Ravens' offense passes muster

Behind Grbac's arm, team quickly adjusts to air-oriented attack

September 20, 2001|By Jamison Hensley | Jamison Hensley,SUN STAFF

The baggage for the Ravens' trip to Cincinnati has changed in a year.

That was then: Nov. 5, 2000. The Ravens brought a burdensome touchdown drought, a three-game losing skid and a desperate hope in Trent Dilfer. This is now: The Ravens are carrying Super Bowl rings, a 12-game winning streak and an instant trust in Elvis Grbac.

As quickly as times have changed, so has the Ravens' offensive profile. No longer reliant on the run, the Ravens are comfortable clinging to the arm of Grbac.

When the Ravens (1-0) restart the season Sunday against the Bengals (1-0), Grbac will lead the way in a fashion that has tight end Shannon Sharpe harking back to his days with John Elway.

"He's as good as I've been around," Sharpe said of Grbac, "and I've been around one who's going to the Hall of Fame in a few years."

The Ravens' new airborne attack hits a major Cincinnati soft spot. Last year, the Bengals gave up 222.6 passing yards a game and ranked 23rd in the league.

The Ravens had few problems with that secondary as well, throwing for a combined 451 yards and five touchdowns. Dilfer broke that five-game touchdown drought with three scoring passes in a 12-minute span vs. Cincinnati.

Now, with Grbac completing throws at an 80 percent clip, pass defense has risen to the top of the Bengals' priority list this week.

"We have to do better than that if we intend to compete with them," Bengals coach Dick LeBeau said. "That's one of the areas we're addressing."

The Bengals did nothing to rectify one of the most suspect defensive backfields in the league. They are banking that cornerbacks Rodney Heath and Artrell Hawkins mature this season and that safeties Cory Hall and Chris Carter exceed marginal expectations.

"With no disrespect for them, they're not big-name guys, but they do play hard and smart," Grbac said. "Sometimes they get out of their position because they do gamble a little bit. But at the same time, we got to be focused in on what we're doing."

Grbac has taken immediate command of an offense in need of direction after losing star running back Jamal Lewis for the season to a knee injury. Completing 24 of 30 throws in his Ravens debut, Grbac set the team record for precision, and his passing accounted for 83 percent of the team's offense.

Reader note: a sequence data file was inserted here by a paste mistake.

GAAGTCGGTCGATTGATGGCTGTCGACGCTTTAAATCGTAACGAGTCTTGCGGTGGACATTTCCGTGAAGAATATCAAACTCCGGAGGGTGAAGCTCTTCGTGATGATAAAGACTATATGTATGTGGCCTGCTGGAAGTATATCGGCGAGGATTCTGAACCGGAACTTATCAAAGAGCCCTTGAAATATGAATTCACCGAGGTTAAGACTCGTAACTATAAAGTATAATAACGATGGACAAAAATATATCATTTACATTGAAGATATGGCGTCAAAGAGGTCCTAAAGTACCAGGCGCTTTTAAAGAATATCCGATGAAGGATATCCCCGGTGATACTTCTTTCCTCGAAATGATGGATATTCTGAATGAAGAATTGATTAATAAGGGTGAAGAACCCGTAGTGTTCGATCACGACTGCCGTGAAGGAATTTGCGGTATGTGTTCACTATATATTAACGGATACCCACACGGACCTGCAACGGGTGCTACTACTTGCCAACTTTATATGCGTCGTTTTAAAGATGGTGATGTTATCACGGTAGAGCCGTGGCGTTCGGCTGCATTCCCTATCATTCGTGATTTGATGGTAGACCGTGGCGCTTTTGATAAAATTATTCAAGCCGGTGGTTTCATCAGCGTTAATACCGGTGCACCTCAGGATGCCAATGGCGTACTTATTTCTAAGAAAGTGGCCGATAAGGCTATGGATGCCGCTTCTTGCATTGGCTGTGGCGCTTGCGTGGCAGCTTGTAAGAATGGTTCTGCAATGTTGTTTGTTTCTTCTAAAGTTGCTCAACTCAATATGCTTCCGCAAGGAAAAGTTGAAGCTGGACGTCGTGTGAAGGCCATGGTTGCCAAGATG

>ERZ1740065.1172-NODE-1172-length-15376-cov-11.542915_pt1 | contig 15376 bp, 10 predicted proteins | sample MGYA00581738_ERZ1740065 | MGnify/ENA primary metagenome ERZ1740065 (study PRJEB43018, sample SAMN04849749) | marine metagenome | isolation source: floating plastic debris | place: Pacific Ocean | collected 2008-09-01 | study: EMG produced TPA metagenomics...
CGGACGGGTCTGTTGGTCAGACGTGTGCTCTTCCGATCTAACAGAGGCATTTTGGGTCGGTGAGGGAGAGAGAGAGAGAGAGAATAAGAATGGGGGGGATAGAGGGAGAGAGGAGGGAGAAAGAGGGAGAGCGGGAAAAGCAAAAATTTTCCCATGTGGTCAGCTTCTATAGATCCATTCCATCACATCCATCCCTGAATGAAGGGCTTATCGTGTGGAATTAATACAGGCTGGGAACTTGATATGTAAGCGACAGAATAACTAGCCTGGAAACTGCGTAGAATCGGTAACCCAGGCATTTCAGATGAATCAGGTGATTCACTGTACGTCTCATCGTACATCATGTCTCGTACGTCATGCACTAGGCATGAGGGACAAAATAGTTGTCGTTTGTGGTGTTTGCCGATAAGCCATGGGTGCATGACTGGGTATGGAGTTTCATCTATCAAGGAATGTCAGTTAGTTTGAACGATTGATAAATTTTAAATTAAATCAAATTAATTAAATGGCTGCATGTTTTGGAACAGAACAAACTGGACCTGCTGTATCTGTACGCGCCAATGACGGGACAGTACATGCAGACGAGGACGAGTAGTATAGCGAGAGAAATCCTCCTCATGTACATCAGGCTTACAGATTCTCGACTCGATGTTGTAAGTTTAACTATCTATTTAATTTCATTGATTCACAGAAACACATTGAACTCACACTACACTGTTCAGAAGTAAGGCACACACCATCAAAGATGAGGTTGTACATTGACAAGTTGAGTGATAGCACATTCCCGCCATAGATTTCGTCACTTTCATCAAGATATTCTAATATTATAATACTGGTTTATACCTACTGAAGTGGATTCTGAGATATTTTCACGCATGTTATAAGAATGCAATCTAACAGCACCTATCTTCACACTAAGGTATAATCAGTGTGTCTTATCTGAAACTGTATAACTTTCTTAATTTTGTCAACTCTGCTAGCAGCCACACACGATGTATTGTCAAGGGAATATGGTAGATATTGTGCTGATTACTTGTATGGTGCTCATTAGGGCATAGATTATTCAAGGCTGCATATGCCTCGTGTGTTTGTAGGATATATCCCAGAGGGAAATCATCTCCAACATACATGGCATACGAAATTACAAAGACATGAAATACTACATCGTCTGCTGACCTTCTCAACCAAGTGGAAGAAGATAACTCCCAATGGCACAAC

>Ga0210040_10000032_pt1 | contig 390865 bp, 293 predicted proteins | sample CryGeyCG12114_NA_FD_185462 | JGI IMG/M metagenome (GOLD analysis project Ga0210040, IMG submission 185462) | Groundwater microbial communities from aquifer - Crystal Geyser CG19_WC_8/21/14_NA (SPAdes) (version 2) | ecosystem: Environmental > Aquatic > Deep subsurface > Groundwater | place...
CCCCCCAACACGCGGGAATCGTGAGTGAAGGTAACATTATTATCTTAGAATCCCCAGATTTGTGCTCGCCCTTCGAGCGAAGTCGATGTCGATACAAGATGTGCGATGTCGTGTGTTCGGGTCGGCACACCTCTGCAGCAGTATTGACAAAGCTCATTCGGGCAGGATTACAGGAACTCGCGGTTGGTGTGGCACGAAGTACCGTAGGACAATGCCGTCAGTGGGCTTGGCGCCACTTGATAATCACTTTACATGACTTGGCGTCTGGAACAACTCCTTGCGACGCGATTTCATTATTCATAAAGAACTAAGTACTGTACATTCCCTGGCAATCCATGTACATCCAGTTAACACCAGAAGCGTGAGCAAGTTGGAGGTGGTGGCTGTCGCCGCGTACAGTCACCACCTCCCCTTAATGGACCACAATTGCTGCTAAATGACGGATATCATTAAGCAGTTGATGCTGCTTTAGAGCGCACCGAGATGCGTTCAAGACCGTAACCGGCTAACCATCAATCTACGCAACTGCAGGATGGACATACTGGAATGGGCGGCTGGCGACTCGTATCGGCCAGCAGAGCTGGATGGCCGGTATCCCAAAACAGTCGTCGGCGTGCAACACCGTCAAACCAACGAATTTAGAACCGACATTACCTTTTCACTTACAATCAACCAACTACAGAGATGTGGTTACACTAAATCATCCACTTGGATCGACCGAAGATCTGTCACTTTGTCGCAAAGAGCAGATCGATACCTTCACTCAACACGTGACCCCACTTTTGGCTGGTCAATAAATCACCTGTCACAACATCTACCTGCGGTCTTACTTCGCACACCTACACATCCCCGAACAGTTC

He had a downfield presence with three passes of 20-plus yards and kept the Chicago Bears' defense off-balance by hitting nine receivers. That wide distribution was the result of taking what the defense gave him.

"Guys understand that as the season goes on, that's going to happen constantly," Grbac said. "There are going to be teams that come in and double somebody to take away a guy that's hot. We've got to have guys that understand that when your number is called, they've got to make plays for us."

The strongest evidence in the Ravens' change in offensive philosophy occurred in the fourth quarter of the season opener.

With the Ravens leading 10-6, they chose to throw on third-and-two. The result: Grbac hit Patrick Johnson at the goal line to set up the game-clinching touchdown.

This is not the same grind-it-out and kick-a-field goal offense.

"Third down on our 30-yard line, no way does Brian throw that ball on third-and-two last year," Sharpe said. "That shows the confidence he has in Elvis."

Said Billick: "Whether I would have made that call last year or not? That's probably not fair to say. But obviously, I was comfortable doing it."

The biggest backlash of the switch is time of possession, a category in which the run-oriented Ravens led the league last season. In their new scheme, the Ravens are more prone to stop the clock with incompletions, which puts the defense on the field longer.

But the Ravens managed time well in the second half of the opener, controlling 17 of the game's final 30 minutes.

"If we're completing passes, then that time of possession concern I have with the different style we're playing now is mitigated," Billick said. "Will we finish first or second in the league in time of possession in the current profile? Probably not. ...

"That was our profile last year as a running team. Defense and run. But that's not us now."

Next for Ravens

Opponent: Cincinnati Bengals

Site: Paul Brown Stadium, Cincinnati

When: Sunday, 1 p.m.

TV/Radio: Ch. 13/WJFK (1300 AM), WQSR (102.7 FM)

Line: Ravens by 7

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